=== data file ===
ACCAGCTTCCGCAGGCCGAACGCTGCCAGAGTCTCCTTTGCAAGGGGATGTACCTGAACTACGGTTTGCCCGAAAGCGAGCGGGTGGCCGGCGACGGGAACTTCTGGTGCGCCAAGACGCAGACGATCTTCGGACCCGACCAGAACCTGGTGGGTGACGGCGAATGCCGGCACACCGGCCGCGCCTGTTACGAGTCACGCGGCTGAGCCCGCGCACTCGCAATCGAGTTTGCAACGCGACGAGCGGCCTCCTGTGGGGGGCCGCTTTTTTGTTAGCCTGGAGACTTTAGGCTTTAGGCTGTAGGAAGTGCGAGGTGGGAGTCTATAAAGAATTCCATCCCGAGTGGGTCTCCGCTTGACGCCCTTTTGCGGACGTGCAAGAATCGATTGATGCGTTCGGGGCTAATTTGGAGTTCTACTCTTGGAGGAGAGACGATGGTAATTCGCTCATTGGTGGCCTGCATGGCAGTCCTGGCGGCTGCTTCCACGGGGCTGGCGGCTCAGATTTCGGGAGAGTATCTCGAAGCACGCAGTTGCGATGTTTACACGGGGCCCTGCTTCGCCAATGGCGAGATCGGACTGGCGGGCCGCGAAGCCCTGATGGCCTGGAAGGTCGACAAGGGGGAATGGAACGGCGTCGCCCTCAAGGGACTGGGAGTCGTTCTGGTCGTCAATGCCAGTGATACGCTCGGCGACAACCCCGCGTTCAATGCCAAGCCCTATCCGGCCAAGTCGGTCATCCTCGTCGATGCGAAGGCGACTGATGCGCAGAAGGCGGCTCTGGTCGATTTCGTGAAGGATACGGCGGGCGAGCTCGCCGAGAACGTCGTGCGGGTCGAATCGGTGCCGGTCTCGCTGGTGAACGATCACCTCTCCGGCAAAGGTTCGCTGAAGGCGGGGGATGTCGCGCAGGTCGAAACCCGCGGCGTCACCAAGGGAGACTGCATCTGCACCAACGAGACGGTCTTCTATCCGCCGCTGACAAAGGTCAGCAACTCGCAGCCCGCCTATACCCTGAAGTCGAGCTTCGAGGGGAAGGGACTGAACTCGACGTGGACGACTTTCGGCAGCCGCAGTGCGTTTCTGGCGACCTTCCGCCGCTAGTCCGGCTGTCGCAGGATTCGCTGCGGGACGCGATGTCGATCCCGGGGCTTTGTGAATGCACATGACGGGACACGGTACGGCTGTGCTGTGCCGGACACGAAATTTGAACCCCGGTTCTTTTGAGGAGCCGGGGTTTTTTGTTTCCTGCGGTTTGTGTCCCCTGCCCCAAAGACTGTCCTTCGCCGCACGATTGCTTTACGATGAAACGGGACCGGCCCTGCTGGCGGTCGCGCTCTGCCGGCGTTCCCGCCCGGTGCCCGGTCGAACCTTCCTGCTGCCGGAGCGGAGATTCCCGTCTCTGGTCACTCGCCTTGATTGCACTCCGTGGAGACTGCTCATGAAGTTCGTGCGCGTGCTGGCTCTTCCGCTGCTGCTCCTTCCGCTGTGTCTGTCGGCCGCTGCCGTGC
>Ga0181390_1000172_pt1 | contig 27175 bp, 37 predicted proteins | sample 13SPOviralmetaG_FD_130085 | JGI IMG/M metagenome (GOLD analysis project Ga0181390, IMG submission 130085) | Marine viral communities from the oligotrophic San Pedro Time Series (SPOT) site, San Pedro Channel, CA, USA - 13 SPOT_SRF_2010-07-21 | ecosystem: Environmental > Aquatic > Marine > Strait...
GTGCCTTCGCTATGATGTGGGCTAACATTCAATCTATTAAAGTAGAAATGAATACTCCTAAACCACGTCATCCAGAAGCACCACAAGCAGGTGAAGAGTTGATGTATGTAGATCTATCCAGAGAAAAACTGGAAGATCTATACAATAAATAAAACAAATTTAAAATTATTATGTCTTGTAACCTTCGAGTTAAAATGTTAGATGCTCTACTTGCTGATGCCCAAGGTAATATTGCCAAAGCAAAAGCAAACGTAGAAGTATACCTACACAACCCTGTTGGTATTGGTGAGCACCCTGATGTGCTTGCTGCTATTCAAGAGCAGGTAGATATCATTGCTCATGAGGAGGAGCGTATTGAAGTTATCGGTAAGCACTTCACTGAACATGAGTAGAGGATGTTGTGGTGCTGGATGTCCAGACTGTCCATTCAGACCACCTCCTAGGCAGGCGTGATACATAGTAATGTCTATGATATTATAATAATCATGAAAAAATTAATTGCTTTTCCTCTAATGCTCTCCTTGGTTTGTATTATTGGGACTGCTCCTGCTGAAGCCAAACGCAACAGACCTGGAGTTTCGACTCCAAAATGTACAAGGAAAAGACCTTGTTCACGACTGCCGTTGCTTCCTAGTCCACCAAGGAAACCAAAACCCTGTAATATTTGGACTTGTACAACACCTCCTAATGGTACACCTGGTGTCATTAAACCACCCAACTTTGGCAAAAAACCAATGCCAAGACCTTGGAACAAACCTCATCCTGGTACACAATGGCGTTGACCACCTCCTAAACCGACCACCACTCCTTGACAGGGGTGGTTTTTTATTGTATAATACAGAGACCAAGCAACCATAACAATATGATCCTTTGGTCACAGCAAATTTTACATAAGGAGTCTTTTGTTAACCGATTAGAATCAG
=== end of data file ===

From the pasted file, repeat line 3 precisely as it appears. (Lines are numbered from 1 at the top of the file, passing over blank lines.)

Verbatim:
GTGCCTTCGCTATGATGTGGGCTAACATTCAATCTATTAAAGTAGAAATGAATACTCCTAAACCACGTCATCCAGAAGCACCACAAGCAGGTGAAGAGTTGATGTATGTAGATCTATCCAGAGAAAAACTGGAAGATCTATACAATAAATAAAACAAATTTAAAATTATTATGTCTTGTAACCTTCGAGTTAAAATGTTAGATGCTCTACTTGCTGATGCCCAAGGTAATATTGCCAAAGCAAAAGCAAACGTAGAAGTATACCTACACAACCCTGTTGGTATTGGTGAGCACCCTGATGTGCTTGCTGCTATTCAAGAGCAGGTAGATATCATTGCTCATGAGGAGGAGCGTATTGAAGTTATCGGTAAGCACTTCACTGAACATGAGTAGAGGATGTTGTGGTGCTGGATGTCCAGACTGTCCATTCAGACCACCTCCTAGGCAGGCGTGATACATAGTAATGTCTATGATATTATAATAATCATGAAAAAATTAATTGCTTTTCCTCTAATGCTCTCCTTGGTTTGTATTATTGGGACTGCTCCTGCTGAAGCCAAACGCAACAGACCTGGAGTTTCGACTCCAAAATGTACAAGGAAAAGACCTTGTTCACGACTGCCGTTGCTTCCTAGTCCACCAAGGAAACCAAAACCCTGTAATATTTGGACTTGTACAACACCTCCTAATGGTACACCTGGTGTCATTAAACCACCCAACTTTGGCAAAAAACCAATGCCAAGACCTTGGAACAAACCTCATCCTGGTACACAATGGCGTTGACCACCTCCTAAACCGACCACCACTCCTTGACAGGGGTGGTTTTTTATTGTATAATACAGAGACCAAGCAACCATAACAATATGATCCTTTGGTCACAGCAAATTTTACATAAGGAGTCTTTTGTTAACCGATTAGAATCAG